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Still shot from the movie: Easy A.

Easy A

Olive Penderghast (Emma Stone) is rumored to be an "easy woman." But in truth the teen is only pretending to be sleeping with her male classmates to improve their reputations. When she also begins studying The Scarlet Letter in her English class, she can't help noticing similarities between herself and the main character. Get the movie review and more. »


Overall: C-
Violence: B-
Sexual Content: C-
Language: D+
Drugs/Alcohol: C+
Run Time: 93
Theater Release: 17 Sep 2010
Video Release: 21 Dec 2010
MPAA Rating: PG-13
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How We Determine Our Grades

Memphis Steve says: Sep. 20, 2010

In one scene the main female character punches the main male character in the genitals.

Memphis Steve says: Sep. 20, 2010

How did the punch in the testicles not get mentioned under violence or sexual situations in this review? It was both sexual and violent and in no way appropriate for any family film.

Rod Gustafson says: Sep. 21, 2010

Thank you for posting this. We always debate between too much detail and providing the info our readers want to know. Our content detail has been updated to include this.

musthavecoffee says: Sep. 26, 2010

A grade of C- for this film is simply too good. How can this film be rated PG13? Because of that rating, I allowed my child to go to this film with friends - and am thoroughly regretting that decision. Went to see the film with some girlfriends last night, and was horrified that my child had seen this movie. Particularly offensive was the way they made fun of teens who belong to Christian youth groups (playing off of the stereotype to an extreme), teachers having inappropriate relationships with students, a parent who discusses that she was a “slut” in high school herself then proceeds to demonstrate how high she can get her legs over her head (bragging about being a contortionist during sex) TO HER DAUGHTER.  :^(  But the pinnacle of disgust was definitely the bedroom seen where Olive is pretending to have sex with her gay friend, and they discuss things like the “smells”, spanking, sexual positions, and worse. There were a few moments where I laughed, but the only reason I stayed to watch the film was so that I could see what my child had seen. The film is worse than a C-.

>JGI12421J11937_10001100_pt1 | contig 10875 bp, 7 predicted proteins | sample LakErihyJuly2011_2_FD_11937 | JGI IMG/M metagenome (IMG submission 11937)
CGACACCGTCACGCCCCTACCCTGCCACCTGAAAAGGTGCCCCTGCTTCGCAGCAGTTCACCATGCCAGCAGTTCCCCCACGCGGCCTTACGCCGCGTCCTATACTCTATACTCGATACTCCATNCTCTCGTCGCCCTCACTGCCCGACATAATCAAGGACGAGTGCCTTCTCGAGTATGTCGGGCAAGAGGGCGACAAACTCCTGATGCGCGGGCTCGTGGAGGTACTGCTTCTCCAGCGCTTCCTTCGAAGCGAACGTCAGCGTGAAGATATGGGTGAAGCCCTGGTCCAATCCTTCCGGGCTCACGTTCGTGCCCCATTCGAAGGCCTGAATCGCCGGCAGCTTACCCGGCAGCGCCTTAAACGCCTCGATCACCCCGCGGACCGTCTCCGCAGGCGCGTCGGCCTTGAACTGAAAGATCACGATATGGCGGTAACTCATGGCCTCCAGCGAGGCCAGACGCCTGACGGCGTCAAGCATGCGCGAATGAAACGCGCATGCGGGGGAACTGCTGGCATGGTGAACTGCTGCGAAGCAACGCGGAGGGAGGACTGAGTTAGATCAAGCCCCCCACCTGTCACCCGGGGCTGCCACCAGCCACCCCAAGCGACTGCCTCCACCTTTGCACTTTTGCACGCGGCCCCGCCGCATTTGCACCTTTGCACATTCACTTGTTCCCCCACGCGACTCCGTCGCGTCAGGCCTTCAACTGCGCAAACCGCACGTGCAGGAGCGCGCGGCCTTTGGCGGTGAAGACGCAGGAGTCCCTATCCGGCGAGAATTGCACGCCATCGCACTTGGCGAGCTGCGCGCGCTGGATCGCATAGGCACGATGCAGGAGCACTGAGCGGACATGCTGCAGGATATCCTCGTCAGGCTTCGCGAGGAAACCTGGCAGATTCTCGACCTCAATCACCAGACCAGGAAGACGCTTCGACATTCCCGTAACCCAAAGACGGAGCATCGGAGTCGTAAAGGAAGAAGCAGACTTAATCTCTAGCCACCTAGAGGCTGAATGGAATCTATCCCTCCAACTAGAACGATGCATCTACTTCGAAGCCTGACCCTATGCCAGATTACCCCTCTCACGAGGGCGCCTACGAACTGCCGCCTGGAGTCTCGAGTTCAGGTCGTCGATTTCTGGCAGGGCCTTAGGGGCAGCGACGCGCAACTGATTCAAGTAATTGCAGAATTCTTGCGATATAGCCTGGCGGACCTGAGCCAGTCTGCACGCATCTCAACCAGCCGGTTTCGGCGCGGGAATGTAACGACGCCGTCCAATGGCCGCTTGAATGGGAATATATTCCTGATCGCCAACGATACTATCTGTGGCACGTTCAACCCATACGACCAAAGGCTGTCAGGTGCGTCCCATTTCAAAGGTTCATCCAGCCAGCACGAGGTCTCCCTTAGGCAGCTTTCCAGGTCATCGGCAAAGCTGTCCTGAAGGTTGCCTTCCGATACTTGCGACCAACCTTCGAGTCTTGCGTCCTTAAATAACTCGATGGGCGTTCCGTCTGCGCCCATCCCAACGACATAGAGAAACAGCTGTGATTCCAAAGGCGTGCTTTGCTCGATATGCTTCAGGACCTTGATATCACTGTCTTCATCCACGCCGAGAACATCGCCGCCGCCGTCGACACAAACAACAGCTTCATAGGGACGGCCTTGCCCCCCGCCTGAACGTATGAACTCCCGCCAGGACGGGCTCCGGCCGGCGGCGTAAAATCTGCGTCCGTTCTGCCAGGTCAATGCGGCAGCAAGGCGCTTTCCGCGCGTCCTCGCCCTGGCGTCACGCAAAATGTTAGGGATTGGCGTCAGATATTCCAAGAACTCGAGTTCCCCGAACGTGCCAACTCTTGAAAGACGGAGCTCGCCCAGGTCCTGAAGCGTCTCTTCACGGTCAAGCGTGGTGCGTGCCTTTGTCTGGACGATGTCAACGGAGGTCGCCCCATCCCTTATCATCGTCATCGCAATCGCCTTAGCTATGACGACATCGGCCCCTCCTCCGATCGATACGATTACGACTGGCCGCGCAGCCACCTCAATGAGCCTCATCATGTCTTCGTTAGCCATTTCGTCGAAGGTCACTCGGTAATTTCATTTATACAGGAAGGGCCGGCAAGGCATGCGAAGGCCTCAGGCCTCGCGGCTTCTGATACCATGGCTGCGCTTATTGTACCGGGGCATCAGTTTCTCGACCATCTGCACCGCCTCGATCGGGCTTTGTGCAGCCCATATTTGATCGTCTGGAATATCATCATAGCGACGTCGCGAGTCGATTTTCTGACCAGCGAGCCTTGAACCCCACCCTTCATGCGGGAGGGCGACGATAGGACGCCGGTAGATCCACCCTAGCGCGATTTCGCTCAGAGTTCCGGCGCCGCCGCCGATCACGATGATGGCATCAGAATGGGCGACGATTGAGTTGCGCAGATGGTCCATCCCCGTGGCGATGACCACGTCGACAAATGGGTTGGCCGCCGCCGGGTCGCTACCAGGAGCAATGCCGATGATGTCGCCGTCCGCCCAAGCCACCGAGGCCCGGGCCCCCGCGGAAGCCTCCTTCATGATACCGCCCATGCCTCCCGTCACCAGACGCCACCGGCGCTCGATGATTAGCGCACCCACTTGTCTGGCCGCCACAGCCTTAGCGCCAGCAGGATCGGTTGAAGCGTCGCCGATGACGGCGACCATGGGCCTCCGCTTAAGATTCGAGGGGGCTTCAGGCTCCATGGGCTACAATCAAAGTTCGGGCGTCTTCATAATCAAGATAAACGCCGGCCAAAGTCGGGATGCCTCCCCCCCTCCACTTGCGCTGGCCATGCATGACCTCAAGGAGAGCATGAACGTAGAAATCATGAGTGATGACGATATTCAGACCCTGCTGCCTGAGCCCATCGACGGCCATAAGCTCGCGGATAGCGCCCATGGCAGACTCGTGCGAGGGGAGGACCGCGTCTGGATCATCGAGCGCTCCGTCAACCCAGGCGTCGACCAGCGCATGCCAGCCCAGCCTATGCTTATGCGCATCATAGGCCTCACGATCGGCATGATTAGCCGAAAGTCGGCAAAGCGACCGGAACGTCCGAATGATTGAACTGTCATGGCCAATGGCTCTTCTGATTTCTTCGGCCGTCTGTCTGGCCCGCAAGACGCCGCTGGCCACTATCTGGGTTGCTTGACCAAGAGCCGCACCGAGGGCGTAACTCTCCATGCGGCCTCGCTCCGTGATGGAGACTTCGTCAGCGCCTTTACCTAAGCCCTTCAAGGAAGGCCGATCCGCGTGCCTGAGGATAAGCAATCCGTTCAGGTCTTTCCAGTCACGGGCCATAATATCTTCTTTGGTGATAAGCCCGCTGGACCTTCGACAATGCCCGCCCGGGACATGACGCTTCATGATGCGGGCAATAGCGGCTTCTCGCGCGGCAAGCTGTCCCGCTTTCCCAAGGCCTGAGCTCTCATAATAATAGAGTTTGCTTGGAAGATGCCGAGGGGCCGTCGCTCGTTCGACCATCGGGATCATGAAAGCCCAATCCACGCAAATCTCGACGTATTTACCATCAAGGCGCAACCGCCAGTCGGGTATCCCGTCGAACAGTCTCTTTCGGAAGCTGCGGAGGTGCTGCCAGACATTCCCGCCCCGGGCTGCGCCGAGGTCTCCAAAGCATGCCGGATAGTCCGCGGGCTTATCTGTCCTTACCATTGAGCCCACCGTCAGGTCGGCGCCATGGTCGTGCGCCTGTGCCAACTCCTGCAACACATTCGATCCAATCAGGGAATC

Kerry Bennett says: Oct. 01, 2010

musthavecoffee, thanks for your comment. This is one of those films we spent a lot of time debating the overall grade. I agree that the content in this film is inappropriate in so many ways. The only reason we didn’t give this film a D is because we believe it does have a strong message about the misuse of texts and other communication devices to spread gossip. I think the film does an admirable job of showing just how quickly news can make its way through a school, whether or not it is true.  Hopefully young viewers who do see this film will think twice about forwarding malicious texts that come to their phones.

Fletch247 says: May. 16, 2011

There are so many banal shortcomings to this film it is hard to know where to start.
Why is it so hard for Hollywood to escape the trite and and get mired into standard plot themes. I thought these people were supposed to be the best and the most clever in existence.
The film started out with clever albeit standard teen themed narration by the main character explaining itself. A delightful scene with clever parents that could have developed into a delightful relationship.
The premise had all kinds of potential to deliver a variety of messages.  Instead it devolved into the same old tired Hollyweird themes of the overly buddy parents who are, of course, flawed down to a ridiculous scene with the chlamydia ravaged guidance counselor played by Lisa Kudrow who once again demonstrated her shallowness as an actress and most probably a human being.
Then of course we had the Christian baiting stereotypes for Hollyweirds amusement.
Why is it they just can’t escape these confining themes and keep one whole movie clever and inspiring while demonstrating the human traits of aspiring to reasonable heights. So untalented is it impossible?

PartyOn! says: Jul. 06, 2011

Dear Musthavecoffe,
“How can this film be rated PG13?” Really?? Have you ever listened to a teens conversations with his/her friends. THey curse they call each othe s-l-u-t-s and w-h-o-r-e-s as jokes. I am a 13 year old girl and this movie is so tame compared to some of just the conversations going on in school. THis movie shows real life people pretend to have realionships all the time and all the themes in Easy A are just about growing up. So if you want your child to be picked on for being nieve and living under a rock then ur not letting them grow up. its not fair.

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